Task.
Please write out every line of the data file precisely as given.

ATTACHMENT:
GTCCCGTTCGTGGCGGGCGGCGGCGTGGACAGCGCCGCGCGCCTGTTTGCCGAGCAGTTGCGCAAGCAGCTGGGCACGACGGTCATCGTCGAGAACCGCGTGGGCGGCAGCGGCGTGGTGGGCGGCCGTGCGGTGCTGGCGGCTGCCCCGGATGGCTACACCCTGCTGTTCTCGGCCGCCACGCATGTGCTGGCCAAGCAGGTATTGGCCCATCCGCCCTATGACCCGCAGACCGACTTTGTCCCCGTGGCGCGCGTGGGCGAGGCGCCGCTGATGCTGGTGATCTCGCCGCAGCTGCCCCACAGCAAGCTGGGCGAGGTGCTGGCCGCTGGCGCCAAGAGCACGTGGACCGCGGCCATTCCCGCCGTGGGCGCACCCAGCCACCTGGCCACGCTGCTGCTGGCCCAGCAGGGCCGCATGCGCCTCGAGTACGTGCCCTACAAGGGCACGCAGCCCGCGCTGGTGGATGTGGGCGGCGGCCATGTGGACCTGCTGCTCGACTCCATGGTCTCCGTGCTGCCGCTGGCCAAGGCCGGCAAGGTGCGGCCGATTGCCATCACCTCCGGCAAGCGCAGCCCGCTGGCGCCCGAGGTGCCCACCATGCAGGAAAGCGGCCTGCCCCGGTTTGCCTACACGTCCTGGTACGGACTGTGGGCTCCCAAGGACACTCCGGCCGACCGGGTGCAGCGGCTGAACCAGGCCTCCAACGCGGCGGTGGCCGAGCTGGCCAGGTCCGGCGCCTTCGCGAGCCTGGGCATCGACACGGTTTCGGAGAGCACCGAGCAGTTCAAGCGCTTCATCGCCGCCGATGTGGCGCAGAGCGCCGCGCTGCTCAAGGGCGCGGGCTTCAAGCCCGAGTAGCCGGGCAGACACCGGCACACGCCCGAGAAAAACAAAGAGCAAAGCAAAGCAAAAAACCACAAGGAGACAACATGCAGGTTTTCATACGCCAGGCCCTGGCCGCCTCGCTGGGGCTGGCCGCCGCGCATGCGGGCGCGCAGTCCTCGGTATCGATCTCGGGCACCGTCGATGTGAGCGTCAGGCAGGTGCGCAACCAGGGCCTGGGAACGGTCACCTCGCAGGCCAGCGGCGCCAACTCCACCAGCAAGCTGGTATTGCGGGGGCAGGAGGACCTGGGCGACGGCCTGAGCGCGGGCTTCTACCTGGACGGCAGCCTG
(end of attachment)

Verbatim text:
GTCCCGTTCGTGGCGGGCGGCGGCGTGGACAGCGCCGCGCGCCTGTTTGCCGAGCAGTTGCGCAAGCAGCTGGGCACGACGGTCATCGTCGAGAACCGCGTGGGCGGCAGCGGCGTGGTGGGCGGCCGTGCGGTGCTGGCGGCTGCCCCGGATGGCTACACCCTGCTGTTCTCGGCCGCCACGCATGTGCTGGCCAAGCAGGTATTGGCCCATCCGCCCTATGACCCGCAGACCGACTTTGTCCCCGTGGCGCGCGTGGGCGAGGCGCCGCTGATGCTGGTGATCTCGCCGCAGCTGCCCCACAGCAAGCTGGGCGAGGTGCTGGCCGCTGGCGCCAAGAGCACGTGGACCGCGGCCATTCCCGCCGTGGGCGCACCCAGCCACCTGGCCACGCTGCTGCTGGCCCAGCAGGGCCGCATGCGCCTCGAGTACGTGCCCTACAAGGGCACGCAGCCCGCGCTGGTGGATGTGGGCGGCGGCCATGTGGACCTGCTGCTCGACTCCATGGTCTCCGTGCTGCCGCTGGCCAAGGCCGGCAAGGTGCGGCCGATTGCCATCACCTCCGGCAAGCGCAGCCCGCTGGCGCCCGAGGTGCCCACCATGCAGGAAAGCGGCCTGCCCCGGTTTGCCTACACGTCCTGGTACGGACTGTGGGCTCCCAAGGACACTCCGGCCGACCGGGTGCAGCGGCTGAACCAGGCCTCCAACGCGGCGGTGGCCGAGCTGGCCAGGTCCGGCGCCTTCGCGAGCCTGGGCATCGACACGGTTTCGGAGAGCACCGAGCAGTTCAAGCGCTTCATCGCCGCCGATGTGGCGCAGAGCGCCGCGCTGCTCAAGGGCGCGGGCTTCAAGCCCGAGTAGCCGGGCAGACACCGGCACACGCCCGAGAAAAACAAAGAGCAAAGCAAAGCAAAAAACCACAAGGAGACAACATGCAGGTTTTCATACGCCAGGCCCTGGCCGCCTCGCTGGGGCTGGCCGCCGCGCATGCGGGCGCGCAGTCCTCGGTATCGATCTCGGGCACCGTCGATGTGAGCGTCAGGCAGGTGCGCAACCAGGGCCTGGGAACGGTCACCTCGCAGGCCAGCGGCGCCAACTCCACCAGCAAGCTGGTATTGCGGGGGCAGGAGGACCTGGGCGACGGCCTGAGCGCGGGCTTCTACCTGGACGGCAGCCTG